It seems that recent excavations have provided evidence of not only very early habitation of the island, but also the ability of pre humans to have used sea travel incredibly earlier than previously thought. The earliest maritime voyagers were placed at 60,000 years ago, but these stone tools on Crete have been dated to at least 130,000 years ago, and possibly much earlier than that. (Click here for a wonderfully bookish article on the subject.)
Additionally, deliciously, new areas have been excavated at Eleutherna, Crete which have uncovered enormous urn burials and a monument tomb of a dynasty of priestesses. These womens' remains are familial; there was a 200 year matrilineal bloodline interred and a wealth of grave goods, including ritual implements of enormous value even at that time, the 8th century BC. This was touted as one of archaeology's top 10 finds for 2009.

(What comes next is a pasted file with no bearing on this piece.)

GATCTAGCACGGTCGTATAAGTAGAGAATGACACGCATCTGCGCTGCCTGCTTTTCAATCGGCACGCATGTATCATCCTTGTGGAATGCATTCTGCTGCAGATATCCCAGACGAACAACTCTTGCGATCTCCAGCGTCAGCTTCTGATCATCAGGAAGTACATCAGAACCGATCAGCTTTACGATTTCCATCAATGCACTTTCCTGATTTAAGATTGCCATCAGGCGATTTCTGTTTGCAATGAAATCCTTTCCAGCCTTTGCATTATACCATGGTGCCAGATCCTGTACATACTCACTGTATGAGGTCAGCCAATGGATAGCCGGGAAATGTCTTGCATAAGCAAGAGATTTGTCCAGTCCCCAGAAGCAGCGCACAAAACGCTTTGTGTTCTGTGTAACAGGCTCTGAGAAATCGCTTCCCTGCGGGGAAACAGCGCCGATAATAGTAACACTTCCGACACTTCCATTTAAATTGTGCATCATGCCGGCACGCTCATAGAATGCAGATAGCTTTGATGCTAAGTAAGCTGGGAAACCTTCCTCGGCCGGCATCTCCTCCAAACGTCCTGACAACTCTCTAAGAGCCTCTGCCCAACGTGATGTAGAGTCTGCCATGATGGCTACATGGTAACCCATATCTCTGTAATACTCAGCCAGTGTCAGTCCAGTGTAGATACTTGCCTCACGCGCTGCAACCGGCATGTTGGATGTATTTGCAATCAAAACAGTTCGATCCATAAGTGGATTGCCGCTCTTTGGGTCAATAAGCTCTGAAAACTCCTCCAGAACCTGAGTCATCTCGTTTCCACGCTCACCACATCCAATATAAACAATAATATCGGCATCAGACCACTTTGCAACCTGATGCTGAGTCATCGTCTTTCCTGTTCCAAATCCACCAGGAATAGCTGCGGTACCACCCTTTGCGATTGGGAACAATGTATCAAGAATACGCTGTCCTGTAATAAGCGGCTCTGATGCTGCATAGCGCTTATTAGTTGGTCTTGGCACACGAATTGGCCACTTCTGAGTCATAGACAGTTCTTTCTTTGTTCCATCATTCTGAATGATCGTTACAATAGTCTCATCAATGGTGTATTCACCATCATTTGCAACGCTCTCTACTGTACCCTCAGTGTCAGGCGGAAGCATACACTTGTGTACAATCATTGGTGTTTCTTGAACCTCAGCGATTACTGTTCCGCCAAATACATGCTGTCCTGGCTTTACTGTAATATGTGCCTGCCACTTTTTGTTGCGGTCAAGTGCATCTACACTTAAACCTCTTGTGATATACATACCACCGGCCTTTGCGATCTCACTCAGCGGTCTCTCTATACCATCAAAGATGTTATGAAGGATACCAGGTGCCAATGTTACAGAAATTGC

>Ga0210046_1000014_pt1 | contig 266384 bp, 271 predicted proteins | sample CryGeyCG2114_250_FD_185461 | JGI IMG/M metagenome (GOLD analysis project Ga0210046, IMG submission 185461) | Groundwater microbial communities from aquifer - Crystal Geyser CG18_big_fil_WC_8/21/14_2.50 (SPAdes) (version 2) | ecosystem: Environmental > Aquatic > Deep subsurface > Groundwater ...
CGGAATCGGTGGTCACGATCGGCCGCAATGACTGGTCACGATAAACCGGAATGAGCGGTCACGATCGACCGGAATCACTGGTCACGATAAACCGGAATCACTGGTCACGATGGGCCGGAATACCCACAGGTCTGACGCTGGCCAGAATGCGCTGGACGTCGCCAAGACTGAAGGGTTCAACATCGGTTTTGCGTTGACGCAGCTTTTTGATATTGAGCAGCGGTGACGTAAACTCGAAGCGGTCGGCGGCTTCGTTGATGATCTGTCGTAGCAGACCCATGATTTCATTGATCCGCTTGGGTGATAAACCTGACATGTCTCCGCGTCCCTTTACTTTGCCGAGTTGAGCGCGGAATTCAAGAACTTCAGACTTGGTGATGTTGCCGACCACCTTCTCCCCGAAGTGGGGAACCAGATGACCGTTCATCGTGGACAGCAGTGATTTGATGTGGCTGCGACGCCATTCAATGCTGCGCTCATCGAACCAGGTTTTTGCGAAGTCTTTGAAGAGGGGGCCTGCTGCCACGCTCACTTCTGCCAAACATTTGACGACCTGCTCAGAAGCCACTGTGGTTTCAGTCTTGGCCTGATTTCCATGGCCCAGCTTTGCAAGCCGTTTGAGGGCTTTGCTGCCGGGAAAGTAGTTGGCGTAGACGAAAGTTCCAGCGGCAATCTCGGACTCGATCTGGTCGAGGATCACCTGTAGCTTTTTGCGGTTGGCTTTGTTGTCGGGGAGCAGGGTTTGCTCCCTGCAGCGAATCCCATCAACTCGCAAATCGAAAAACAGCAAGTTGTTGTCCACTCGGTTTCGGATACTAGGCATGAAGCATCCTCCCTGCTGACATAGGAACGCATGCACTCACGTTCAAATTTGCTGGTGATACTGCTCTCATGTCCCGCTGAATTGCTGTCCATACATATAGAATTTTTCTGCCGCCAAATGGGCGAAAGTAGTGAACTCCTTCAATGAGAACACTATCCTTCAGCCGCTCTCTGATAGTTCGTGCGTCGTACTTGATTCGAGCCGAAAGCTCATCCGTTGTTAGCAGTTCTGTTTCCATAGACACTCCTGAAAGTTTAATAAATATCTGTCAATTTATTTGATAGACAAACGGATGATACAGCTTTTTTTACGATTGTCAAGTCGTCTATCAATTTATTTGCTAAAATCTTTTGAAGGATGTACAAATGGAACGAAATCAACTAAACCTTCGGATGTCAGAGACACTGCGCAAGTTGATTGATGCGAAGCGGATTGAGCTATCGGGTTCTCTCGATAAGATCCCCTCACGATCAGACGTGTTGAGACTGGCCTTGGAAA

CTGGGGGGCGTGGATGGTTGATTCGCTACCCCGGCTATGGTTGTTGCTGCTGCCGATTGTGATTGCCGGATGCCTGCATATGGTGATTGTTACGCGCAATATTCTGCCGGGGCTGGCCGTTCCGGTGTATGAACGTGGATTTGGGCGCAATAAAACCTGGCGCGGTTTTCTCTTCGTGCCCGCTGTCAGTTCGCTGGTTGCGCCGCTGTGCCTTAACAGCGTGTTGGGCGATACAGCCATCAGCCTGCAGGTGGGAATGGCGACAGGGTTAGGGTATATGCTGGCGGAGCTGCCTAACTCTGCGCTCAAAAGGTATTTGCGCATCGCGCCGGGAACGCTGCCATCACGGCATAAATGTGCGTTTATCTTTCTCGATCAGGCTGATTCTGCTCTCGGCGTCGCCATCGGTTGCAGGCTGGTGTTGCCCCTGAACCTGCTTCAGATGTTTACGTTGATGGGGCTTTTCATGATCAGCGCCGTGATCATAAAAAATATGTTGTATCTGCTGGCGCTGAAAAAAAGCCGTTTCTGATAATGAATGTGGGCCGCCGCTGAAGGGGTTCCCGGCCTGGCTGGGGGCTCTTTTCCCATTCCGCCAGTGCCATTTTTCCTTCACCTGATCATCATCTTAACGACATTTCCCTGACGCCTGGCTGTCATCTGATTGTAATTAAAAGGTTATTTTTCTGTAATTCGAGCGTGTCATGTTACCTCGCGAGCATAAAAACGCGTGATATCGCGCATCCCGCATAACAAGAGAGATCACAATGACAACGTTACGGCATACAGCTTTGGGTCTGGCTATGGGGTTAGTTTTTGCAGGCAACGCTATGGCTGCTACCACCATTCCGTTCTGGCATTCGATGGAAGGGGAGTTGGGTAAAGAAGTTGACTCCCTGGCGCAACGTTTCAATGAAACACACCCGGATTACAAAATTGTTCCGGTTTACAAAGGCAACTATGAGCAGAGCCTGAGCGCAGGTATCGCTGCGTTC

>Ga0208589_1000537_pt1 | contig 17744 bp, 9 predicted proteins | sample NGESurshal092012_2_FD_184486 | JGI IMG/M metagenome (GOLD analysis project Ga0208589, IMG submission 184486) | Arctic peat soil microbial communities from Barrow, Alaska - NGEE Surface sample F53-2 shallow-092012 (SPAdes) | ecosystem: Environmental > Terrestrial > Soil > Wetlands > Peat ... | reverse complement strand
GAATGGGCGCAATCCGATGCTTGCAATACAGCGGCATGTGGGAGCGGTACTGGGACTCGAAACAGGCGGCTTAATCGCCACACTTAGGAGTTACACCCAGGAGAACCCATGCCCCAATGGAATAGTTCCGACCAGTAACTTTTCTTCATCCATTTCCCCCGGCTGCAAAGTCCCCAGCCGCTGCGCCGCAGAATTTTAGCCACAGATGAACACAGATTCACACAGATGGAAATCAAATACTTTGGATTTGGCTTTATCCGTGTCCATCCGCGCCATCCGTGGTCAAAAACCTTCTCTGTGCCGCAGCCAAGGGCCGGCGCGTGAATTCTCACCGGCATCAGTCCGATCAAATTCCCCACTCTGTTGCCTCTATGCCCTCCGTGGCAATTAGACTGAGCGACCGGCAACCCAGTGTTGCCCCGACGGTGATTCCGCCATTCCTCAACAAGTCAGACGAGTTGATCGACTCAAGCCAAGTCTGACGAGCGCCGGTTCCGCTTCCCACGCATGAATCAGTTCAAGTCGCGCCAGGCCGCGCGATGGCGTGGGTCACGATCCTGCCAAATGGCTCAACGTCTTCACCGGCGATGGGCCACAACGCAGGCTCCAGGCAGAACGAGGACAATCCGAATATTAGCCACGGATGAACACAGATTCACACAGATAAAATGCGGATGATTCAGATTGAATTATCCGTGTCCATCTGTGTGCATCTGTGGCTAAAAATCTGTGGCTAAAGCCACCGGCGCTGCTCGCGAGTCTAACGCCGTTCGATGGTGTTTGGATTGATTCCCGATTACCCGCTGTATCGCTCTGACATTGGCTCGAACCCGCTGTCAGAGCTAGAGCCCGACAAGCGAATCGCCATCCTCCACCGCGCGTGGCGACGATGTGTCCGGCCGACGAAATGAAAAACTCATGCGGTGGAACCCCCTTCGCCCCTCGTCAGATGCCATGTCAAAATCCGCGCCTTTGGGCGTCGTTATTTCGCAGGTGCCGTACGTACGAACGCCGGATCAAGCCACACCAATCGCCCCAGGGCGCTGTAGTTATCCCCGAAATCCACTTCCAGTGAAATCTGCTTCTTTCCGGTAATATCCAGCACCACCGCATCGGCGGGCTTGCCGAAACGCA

Ancient Touch. She has wings and snakes on her head, pink pigment on her lips and blue on her eyes. Only 3.4", from the 2nd century BC.
Minoan Snake Goddess, 1600 BCE, Knossos, Crete